The Florida legislature recently passed unanimously a new limited liability company statute (the New Act), and Governor Scott is expected to sign the bill shortly. The New Act is based substantially on the Revised Uniform Limited Liability Company Act (RULLCA), but with some variations. RULLCA is a uniform law recommended by the National Conference of Commissioners on Uniform State Laws (NCCUSL).

RULLCA was released by NCCUSL in 2006, but until last September only five states had adopted it: Idaho, Iowa, Nebraska, Utah, and Wyoming. In September 2012 New Jersey and California became the first major commercial states to adopt RULLCA. I described the adoptions by California and New Jersey here.

Upon signing by the Governor, Florida’s New Act will be effective January 1, 2014, and will apply to all LLCs formed thereafter. LLCs formed prior to that date are not subject to the New Act until January 1, 2015, unless they elect to be governed by the New Act during the transition period.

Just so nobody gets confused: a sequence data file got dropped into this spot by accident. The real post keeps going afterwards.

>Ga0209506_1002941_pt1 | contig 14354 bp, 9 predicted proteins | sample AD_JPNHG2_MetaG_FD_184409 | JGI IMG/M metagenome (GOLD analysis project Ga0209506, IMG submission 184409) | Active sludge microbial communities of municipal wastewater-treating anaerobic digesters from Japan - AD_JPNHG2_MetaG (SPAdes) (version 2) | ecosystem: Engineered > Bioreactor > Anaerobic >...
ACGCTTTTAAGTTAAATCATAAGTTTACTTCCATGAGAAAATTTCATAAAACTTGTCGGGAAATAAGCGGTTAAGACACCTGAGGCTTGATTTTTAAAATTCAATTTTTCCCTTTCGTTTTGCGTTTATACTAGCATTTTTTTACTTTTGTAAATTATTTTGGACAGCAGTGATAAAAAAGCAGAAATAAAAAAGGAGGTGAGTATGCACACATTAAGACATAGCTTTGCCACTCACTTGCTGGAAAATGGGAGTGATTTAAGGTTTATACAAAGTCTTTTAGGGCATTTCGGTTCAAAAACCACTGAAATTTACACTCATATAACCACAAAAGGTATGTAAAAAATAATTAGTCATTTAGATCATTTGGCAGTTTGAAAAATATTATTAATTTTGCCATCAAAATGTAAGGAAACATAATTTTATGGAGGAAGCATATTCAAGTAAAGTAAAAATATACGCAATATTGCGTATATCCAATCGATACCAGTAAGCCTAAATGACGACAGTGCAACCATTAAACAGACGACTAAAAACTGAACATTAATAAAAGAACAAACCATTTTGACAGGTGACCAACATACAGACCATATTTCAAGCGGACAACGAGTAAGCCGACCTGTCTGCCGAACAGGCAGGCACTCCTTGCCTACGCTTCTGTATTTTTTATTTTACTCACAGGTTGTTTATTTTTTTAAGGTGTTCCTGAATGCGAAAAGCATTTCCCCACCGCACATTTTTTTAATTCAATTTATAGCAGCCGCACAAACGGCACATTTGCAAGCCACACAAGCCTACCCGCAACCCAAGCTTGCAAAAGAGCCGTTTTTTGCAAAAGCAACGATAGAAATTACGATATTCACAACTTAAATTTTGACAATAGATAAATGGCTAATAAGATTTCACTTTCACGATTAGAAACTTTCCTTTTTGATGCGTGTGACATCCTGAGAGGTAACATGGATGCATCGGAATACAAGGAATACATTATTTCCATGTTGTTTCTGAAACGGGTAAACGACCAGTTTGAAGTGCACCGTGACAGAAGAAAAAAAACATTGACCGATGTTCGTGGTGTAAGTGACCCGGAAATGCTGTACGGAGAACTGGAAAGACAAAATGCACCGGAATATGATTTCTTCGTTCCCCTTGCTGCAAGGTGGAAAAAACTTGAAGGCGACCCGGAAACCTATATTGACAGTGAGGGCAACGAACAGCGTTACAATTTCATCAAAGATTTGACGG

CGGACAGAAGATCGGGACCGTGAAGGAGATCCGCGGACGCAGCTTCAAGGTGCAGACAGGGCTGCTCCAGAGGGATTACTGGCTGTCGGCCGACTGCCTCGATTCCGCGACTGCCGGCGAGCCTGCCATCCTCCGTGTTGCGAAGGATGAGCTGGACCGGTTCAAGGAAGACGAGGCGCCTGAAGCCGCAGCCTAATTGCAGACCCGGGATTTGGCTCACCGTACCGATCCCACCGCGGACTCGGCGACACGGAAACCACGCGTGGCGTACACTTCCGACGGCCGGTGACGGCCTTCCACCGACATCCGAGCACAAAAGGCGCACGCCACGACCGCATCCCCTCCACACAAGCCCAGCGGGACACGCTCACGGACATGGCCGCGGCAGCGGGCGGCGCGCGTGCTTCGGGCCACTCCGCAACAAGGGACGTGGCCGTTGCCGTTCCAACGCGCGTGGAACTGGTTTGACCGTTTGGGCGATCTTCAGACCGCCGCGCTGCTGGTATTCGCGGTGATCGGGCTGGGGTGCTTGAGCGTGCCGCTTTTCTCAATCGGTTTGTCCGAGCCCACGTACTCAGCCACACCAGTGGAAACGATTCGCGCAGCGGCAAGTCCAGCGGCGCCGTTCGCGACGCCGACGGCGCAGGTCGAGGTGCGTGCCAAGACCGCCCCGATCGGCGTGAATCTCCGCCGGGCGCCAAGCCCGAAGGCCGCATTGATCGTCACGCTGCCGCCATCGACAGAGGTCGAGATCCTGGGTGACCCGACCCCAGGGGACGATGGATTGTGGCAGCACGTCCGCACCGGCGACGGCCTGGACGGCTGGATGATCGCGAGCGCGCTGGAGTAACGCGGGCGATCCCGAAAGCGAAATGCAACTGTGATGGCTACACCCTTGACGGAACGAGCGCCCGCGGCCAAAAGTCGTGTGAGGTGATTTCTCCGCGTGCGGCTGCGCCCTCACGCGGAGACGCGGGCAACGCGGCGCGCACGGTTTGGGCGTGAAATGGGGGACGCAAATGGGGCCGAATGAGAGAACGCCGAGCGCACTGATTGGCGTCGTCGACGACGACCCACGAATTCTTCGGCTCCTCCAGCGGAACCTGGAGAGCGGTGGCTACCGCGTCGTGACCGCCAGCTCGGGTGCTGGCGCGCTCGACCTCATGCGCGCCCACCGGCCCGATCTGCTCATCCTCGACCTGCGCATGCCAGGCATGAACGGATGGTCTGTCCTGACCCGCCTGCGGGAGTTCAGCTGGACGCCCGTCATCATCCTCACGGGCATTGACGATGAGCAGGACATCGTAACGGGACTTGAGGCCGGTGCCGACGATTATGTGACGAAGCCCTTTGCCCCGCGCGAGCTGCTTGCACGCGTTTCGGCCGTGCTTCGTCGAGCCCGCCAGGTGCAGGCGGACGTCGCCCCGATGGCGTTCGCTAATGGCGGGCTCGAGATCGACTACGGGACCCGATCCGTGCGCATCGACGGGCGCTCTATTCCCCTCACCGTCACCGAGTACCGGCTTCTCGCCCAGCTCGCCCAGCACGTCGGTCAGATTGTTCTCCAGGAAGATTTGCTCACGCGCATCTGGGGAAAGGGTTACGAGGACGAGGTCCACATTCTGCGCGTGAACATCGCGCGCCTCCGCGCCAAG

The New Act is a major update to Florida’s LLC law, and the changes are numerous. The Bill Summary, prepared by the Senate’s Judiciary Committee, summarizes many of the most significant changes. Florida lawyers Gregory Marks, here, and Charles Rubin, here, have also provided useful summaries of the many changes made by the New Act.

RULLCA has been criticized by commentators and has not been widely adopted. But with Florida’s adoption (even with some significant deviations from RULLCA) and last year’s passage by California and New Jersey, it appears that momentum among the states is increasing.